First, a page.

At 8.15 AM on 6 August 1945 a B-29 bomber christened ‘Enola Gay’ after the pilot’s mother, dropped Little Boy- an atomic bomb containing 140lbs of uranium over the Japanese city of Hiroshima.
The bomb exploded 1,900 feet above the city with a yield of 12,500 tons of TNT. Or to put it another way, the equivalent of 2,000 B-29 bombers fully loaded with conventional weapons.
The temperature at the centre of the explosion reached 6 million degrees; about 4 times hotter than the heart of the sun.
A Japanese doctor tending to a patient in the hills outside the city remembered…
‘A dazzling flash penetrated my eyes. Violent heat hit my face and arms. I fell to the floor covering my face with my hands and crawled outside. I expected fire but saw only blue sky between my fingers. The trees were not moving. It was entirely quiet.
‘Then I saw a great fire ring floating above the city. Within moments there was a growing white cloud in the centre of the red ring. At the same time a long black cloud spread over the entire city and began to surge up the valley enveloping woods, paddy fields, farms and houses.
‘As the shock wave hit I was flung into the air. Around me shutters, screens and thatched roofs were whipped around as if paper. I flew thirty feet through the house ending up half buried by bits of roof and building rubble. My eyes, ears and even my mouth were filled with mud. After seeing to the injured household, I borrowed a farmer’s bicycle and headed to the city to report to the hospital.’
At this point he did not know over 90% of the city’s doctors and nurses were dead along with some 30% of the population.
His eyewitness report continues…
‘On the road a strange figure approached unsteady on its feet. I could not tell if it was male or female for the body was completely swollen. It had a curiously large head with no hair, swollen eyelids and lips covering almost half its face. It was covered in torn strips of rag that dripped water. After some moments I realised the rags were burned flesh and skin hanging like rawhide and the dripping water was blood.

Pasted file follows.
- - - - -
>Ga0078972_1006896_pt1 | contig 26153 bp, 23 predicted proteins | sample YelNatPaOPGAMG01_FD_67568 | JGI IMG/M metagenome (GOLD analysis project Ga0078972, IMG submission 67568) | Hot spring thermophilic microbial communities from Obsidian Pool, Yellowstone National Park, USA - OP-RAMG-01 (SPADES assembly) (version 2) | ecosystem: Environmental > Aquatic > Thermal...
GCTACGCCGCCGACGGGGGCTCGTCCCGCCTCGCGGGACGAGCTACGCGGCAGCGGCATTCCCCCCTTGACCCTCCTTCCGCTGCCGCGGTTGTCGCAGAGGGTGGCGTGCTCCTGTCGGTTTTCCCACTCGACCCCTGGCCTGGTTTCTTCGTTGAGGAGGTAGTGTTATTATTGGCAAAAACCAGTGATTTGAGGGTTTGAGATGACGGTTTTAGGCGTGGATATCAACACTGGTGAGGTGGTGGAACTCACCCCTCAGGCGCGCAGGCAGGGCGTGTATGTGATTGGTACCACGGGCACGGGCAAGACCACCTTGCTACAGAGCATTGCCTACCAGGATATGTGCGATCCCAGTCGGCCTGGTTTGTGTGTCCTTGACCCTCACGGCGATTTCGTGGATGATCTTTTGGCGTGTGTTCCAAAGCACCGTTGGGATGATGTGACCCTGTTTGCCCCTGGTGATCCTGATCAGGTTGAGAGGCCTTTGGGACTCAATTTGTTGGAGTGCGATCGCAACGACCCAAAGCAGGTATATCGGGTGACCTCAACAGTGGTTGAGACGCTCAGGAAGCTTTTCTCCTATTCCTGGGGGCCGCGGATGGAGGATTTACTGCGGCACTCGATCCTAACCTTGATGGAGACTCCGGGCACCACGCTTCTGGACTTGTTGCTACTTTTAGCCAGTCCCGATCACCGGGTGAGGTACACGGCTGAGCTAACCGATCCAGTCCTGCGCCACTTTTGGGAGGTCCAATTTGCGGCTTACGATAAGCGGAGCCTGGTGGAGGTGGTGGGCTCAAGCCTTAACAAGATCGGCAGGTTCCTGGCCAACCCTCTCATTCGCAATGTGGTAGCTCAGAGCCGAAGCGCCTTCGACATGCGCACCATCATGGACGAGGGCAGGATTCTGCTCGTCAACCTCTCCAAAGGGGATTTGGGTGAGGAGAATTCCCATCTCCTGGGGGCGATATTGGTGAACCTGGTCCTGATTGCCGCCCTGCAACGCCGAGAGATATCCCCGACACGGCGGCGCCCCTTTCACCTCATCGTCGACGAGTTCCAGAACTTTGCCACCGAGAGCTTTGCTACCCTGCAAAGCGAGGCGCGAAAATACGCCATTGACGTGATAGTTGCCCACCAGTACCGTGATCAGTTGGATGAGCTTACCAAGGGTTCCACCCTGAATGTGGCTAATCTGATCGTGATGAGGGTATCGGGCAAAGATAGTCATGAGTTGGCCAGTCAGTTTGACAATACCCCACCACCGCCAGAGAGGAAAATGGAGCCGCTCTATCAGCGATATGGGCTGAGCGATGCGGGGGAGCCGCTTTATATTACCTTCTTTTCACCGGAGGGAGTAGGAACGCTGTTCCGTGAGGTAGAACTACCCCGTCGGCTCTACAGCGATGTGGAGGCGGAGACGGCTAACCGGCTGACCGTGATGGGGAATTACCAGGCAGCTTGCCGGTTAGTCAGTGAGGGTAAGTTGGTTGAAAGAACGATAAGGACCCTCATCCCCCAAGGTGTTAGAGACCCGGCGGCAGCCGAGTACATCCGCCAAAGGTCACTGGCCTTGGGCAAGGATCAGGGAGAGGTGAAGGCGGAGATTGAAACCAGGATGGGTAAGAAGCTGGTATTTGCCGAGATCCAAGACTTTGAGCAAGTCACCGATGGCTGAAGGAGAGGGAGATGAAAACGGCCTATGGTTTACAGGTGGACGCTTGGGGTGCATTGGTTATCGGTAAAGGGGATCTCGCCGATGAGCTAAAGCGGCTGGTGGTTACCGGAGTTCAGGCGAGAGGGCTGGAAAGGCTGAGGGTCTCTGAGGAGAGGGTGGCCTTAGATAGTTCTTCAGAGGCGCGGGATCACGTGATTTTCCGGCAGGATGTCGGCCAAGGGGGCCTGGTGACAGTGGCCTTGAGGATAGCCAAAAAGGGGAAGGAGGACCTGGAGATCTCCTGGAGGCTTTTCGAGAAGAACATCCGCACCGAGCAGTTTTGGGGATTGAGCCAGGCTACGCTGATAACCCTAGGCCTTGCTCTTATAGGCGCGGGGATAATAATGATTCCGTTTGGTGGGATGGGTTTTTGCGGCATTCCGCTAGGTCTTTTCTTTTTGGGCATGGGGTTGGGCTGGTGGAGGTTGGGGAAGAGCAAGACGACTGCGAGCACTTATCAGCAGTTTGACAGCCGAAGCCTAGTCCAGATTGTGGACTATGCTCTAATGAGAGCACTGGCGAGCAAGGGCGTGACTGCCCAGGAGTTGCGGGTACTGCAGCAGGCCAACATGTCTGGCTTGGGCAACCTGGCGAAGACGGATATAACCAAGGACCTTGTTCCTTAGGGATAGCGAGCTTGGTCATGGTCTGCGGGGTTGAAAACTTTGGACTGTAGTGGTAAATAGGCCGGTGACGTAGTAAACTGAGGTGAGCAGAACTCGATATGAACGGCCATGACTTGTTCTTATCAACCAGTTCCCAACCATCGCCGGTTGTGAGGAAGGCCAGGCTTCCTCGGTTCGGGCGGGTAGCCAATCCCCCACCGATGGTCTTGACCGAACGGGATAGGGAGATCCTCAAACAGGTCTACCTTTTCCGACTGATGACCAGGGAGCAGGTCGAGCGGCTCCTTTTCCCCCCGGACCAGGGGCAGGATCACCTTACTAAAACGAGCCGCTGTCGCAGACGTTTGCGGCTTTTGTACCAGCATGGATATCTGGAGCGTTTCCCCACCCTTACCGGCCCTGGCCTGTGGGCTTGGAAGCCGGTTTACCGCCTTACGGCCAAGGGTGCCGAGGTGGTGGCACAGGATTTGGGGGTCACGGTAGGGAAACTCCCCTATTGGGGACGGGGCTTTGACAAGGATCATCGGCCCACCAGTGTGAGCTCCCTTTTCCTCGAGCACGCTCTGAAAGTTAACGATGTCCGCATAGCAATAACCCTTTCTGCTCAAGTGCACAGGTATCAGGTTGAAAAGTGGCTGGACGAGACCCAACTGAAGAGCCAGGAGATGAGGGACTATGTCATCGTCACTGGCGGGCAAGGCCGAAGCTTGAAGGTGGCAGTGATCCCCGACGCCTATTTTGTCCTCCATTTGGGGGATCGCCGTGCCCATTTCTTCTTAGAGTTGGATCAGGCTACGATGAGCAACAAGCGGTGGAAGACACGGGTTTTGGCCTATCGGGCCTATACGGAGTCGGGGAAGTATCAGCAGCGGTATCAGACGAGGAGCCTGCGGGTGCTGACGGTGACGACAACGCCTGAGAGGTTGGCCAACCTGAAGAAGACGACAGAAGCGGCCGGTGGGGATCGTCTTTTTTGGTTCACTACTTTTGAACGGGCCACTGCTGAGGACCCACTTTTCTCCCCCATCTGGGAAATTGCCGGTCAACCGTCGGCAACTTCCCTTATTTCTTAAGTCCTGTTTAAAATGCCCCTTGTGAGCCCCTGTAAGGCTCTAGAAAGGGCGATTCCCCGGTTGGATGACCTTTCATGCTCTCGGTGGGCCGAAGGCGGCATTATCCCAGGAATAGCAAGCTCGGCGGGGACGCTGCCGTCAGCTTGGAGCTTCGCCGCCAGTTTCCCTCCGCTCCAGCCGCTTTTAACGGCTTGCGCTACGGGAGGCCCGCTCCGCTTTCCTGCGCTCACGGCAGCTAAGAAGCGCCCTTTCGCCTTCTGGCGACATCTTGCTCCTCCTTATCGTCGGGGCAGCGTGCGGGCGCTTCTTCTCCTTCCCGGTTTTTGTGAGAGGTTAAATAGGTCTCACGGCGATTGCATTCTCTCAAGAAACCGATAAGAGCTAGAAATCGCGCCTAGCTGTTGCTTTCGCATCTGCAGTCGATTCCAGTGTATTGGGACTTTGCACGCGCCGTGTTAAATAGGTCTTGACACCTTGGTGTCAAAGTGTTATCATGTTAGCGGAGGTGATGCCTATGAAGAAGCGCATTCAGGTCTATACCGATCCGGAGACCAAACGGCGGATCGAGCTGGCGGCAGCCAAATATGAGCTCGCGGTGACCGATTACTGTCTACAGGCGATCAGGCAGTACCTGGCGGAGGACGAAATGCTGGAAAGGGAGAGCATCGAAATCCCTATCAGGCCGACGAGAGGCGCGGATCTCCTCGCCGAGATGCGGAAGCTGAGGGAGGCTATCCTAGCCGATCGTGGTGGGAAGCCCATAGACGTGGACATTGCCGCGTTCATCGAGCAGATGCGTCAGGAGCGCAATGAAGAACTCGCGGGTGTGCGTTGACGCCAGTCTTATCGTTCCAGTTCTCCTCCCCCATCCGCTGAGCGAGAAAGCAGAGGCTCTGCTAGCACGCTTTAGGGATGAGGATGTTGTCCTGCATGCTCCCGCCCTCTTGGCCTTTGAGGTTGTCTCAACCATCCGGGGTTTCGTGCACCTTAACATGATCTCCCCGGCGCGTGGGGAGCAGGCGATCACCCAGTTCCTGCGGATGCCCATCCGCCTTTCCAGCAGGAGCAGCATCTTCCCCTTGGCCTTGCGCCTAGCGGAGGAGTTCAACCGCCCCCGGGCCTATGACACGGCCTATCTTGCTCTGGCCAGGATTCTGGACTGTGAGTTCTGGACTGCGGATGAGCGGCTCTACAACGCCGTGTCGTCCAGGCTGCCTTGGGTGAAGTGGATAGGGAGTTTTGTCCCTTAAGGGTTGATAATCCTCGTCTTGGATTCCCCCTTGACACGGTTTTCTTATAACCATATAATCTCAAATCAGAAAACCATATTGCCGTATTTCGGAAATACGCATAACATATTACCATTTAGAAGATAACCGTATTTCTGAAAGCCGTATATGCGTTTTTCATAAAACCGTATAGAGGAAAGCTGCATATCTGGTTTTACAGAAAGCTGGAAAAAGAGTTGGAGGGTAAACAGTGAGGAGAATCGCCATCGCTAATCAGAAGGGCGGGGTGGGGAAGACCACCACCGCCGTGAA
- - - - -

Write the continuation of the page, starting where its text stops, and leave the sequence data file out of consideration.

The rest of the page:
‘It collapsed. I felt for a pulse. But there was none. When I looked up I was confronted by a nightmarish procession of burned and bloody survivors, rank upon rank of living dead staggering or crawling on their hands and knees.’
People caught within a half mile of the epicentre were vaporised. The only evidence of their existence was a permanent shadow created by the thermal blast.
After the flash came the shock wave travelling at 10,000 feet per second and with the force of 7 tons per sq. meter. It destroyed 60,000 buildings. As the doctor said, the shock wave stripped flesh from the bone leaving it dangling like ragged clothes.
The flash and the shock wave killed between 70,000 and 80,000 people. Many more died within the week of their injuries. As the remainder began to show signs of recovery, they were hit with a sudden high fever and began sweating copiously. Doctors were puzzled by the appearance of fresh lesions and patches of dead skin. Patients started bleeding from the mouth, eyes, ears and anus. These were the symptoms of previously unsuspected radiation poisoning that killed another 60,000 people before the year’s end.
The Allies decided to drop the bomb because they hoped to shorten the war by months and save countless thousands of soldiers’ lives. They warned the Japanese Government to expect utter devastating destruction, if they did not unconditionally surrender.
The Japanese Government’s response was to create a home guard of civilians armed with bamboo spears, instructed to fight to the death to resist the enemy invasion. They were not aware the Allies had developed an atomic weapon. Had they been, it would have made no difference. Their response to Hiroshima was… even of the Allies possessed a second atomic bomb, after the horror of Hiroshima public opinion would mean they dare not use it.
They did not know the morality of atomic war had already been extensively debated. There were many arguments for and against, including one that bluntly said… Why spend 2 billion dollars developing a weapon not to use it?
Yet, the clincher really was saving Allied lives through shortening the war by six months to a year.
Three days later on the 9th of August a second more effective design of a plutonium implosion bomb, christened Fat Man, was dropped on the city of Nagasaki. Its yield was almost twice that of Little Boy. Fortunately the steep hills surrounding the city helped contain the impact. Still, some 70,000 people died in the blast.
After Nagasaki, President Truman declared he would use no more atomic weapons against Japan.
On the 14 August the Japanese Emperor Hirohito instructed his ministers to accept the complete and utter surrender demanded by the enemy.